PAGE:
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Thursday, May 19, 2022

Lib Dems put sewage at heart of campaign as party eyes ‘blue wall’ seats

Lib Dems put sewage at heart of campaign as party eyes ‘blue wall’ seats

The party hopes to win over Tory voters at the local election disgusted with inaction over sewage dumping in rivers
Sewage has become a major battleground in the local elections in so-called “blue wall” seats, where the Liberal Democrats are challenging the Conservatives, from Guildford to Cambridgeshire.

The Lib Dems have put eliminating sewage dumps at the heart of their campaign, with the party leader, Ed Davey, planning to launch their fight at the River Wandle in Wimbledon on Wednesday. He is calling for a tax on sewage companies to fund the clean up of local rivers, which can see waste pumped out into the environment when there is heavy rainfall.

The Tories have been under huge public pressure over the issue since the government rejected a House of Lords amendment to put a legal duty on water companies to phase out pumping waste into rivers last autumn.

However, in a sign of how contested the issue has become, some Tory election material on social media has misleadingly accused the Lib Dems of “voting against a legal duty to clean up rivers”. Lib Dem MPs opposed the government’s plans in favour of stronger legal duties backed by opposition parties.

A Liberal Democrat source said: “Conservative MPs are clearly running scared of the huge public backlash over sewage. Their desperate new social media tactics just won’t cut it.”

The Lib Dems said internal polling commissioned by the party suggests that sewage dumping is one of the top issues likely to persuade traditional Conservative voters to no longer vote for the party.

Another poll for the party showed that 36% of UK voters said they would be less likely to vote for an MP who did not support a ban on raw sewage dumped in rivers, rising to 41% of those who voted Conservative in 2019.

Launching the campaign, Davey said: “Conservative MPs have voted time after time to let water companies keep on pumping their filthy sewage straight into our rivers. Rivers like the Wandle in Wimbledon, which now has the worst ecological rating possible. Meanwhile, water company bosses are pocketing millions of pounds in bonuses. All that must change.

“Every vote for the Liberal Democrats counts. It sends a message to the Conservatives that they can’t keep failing our NHS. They can’t keep hitting families with unfair tax rises and they can’t keep pumping sewage into our rivers.”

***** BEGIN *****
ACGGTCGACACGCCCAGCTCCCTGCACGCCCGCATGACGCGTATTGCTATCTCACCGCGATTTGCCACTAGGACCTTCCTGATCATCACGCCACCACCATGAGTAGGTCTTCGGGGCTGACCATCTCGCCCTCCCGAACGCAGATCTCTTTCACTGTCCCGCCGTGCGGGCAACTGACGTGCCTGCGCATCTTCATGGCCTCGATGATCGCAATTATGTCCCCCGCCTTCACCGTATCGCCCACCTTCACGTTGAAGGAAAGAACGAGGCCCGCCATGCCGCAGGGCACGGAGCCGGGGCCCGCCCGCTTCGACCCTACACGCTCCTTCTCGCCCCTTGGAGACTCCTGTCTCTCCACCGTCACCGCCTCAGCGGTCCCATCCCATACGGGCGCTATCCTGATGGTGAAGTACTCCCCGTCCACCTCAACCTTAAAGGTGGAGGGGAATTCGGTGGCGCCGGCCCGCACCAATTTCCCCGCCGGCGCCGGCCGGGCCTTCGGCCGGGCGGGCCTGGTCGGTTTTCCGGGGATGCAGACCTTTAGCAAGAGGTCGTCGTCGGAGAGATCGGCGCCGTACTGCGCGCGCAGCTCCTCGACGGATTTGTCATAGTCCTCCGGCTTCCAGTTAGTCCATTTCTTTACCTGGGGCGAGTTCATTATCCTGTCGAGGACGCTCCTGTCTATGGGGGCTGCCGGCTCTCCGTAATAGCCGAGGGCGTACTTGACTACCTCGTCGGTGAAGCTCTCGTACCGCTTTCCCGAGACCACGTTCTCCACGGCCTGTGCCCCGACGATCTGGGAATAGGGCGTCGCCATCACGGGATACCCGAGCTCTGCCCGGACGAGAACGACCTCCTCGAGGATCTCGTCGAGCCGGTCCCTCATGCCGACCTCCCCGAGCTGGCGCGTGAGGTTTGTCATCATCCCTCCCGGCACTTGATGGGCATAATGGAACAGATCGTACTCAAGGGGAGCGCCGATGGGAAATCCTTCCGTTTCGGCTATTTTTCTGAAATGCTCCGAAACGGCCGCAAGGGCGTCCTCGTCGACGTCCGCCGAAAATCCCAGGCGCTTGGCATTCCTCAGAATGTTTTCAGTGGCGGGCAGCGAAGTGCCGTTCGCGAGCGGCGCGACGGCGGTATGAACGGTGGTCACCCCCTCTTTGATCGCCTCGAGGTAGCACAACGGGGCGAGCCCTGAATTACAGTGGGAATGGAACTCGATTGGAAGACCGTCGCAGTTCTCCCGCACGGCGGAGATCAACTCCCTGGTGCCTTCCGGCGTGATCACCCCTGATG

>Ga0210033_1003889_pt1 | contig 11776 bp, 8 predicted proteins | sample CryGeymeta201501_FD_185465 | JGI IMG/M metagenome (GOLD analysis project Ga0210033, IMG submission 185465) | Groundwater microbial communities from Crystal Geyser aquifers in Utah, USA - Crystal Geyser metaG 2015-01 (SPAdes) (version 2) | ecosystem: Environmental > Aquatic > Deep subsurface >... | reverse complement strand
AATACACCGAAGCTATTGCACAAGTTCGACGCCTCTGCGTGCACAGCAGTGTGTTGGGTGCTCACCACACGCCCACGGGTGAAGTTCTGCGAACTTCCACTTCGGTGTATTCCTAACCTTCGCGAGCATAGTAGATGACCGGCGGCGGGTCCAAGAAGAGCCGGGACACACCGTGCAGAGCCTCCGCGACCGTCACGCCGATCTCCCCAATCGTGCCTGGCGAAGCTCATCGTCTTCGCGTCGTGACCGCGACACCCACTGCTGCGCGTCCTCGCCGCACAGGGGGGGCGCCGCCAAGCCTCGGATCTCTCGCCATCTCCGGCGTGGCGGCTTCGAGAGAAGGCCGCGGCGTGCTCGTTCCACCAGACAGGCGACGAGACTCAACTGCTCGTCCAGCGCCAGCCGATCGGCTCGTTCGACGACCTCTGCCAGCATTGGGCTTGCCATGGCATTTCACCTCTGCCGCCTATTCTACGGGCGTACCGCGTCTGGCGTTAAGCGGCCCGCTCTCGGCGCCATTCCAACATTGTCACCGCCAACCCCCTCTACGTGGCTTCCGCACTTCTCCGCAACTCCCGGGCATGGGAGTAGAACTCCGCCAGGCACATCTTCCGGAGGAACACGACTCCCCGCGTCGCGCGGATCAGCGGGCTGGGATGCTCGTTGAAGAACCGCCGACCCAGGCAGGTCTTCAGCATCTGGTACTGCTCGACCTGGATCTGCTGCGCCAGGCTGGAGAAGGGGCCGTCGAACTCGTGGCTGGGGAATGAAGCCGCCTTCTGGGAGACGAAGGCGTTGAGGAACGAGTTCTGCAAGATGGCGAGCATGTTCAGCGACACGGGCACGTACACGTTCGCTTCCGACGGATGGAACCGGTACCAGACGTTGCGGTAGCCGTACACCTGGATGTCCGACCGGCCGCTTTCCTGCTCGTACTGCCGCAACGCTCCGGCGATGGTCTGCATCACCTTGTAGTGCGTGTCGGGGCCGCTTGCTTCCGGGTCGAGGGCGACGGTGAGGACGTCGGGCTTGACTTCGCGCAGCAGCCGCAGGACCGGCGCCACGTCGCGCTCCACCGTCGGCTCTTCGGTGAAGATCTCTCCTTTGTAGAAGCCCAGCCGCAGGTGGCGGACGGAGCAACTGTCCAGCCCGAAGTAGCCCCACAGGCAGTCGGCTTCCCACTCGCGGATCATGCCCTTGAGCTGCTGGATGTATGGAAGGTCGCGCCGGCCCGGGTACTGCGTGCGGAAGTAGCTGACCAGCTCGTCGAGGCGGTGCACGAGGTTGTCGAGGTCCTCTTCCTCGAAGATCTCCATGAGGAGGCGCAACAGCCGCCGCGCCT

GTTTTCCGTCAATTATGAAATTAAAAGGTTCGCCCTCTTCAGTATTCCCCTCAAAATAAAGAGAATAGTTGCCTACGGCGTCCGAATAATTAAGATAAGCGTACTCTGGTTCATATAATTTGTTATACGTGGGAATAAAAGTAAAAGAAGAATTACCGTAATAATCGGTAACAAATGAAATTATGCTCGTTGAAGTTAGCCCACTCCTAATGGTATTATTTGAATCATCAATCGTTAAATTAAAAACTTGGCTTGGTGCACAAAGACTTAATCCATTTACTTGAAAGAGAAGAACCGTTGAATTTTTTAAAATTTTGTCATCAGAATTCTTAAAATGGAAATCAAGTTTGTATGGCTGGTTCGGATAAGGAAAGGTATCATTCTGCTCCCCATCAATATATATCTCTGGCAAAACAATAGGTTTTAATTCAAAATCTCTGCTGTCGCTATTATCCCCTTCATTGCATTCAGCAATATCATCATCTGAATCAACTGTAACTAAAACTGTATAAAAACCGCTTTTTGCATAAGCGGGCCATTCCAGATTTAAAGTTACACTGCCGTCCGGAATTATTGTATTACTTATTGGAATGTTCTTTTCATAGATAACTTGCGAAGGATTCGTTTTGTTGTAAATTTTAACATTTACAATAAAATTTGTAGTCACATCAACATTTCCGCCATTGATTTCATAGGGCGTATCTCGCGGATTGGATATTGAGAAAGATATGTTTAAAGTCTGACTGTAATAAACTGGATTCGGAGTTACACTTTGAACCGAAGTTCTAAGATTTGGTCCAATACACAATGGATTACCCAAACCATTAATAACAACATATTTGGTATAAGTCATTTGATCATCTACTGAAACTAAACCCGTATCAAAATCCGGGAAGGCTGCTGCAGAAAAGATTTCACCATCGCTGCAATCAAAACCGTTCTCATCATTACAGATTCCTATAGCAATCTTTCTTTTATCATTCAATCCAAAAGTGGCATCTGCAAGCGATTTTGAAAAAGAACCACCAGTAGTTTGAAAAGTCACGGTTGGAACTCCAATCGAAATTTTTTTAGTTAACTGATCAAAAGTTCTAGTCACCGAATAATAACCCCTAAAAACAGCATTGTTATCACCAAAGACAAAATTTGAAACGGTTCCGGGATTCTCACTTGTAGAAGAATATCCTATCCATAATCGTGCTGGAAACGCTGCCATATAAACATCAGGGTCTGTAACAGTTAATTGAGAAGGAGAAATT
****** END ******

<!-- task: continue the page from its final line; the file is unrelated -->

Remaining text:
A Conservative spokesperson disputed the Lib Dem claims about sewage and repeated their claim that the Lib Dems had voted against government measures to clamp down on sewage discharges.

“Lib Dem claims about sewage are even less trustworthy than the bar charts on their leaflets,” the spokesperson said. “While we are taking practical steps to tackle the problem, Lib Dem plans would not have stopped sewage discharges and could cost every household more than £25,000.”

In fact, opposition parties, including Labour and the Lib Dems, voted for a House of Lords amendment to the environment bill last October that would have placed a legal duty on water companies not to pump raw waste into rivers, which was voted down by Tory MPs. It would have introduced a requirement for sewage companies to “take all reasonable steps to ensure untreated sewage is not discharged from storm overflows” and to “demonstrate improvements in the sewerage systems”.

The government argued that its own version of the amendment was strong enough, with a promise to reduce the number of “storm overflow discharges”, and won22 Tory would-be rebels. Ministers said their plan “represents a major improvement on the status quo” and argued that “complete elimination of sewage discharges through storm overflows in England, which many are calling for more broadly, is likely to cost between approximately £350bn and £600bn”.

In 2020, water companies released raw sewage into rivers more than 400,000 times over a total of 3.1m hours. The release of raw sewage via storm overflows is legal in exceptional circumstances such as extreme rain, but figures show that in many cases such discharges are happening more routinely.
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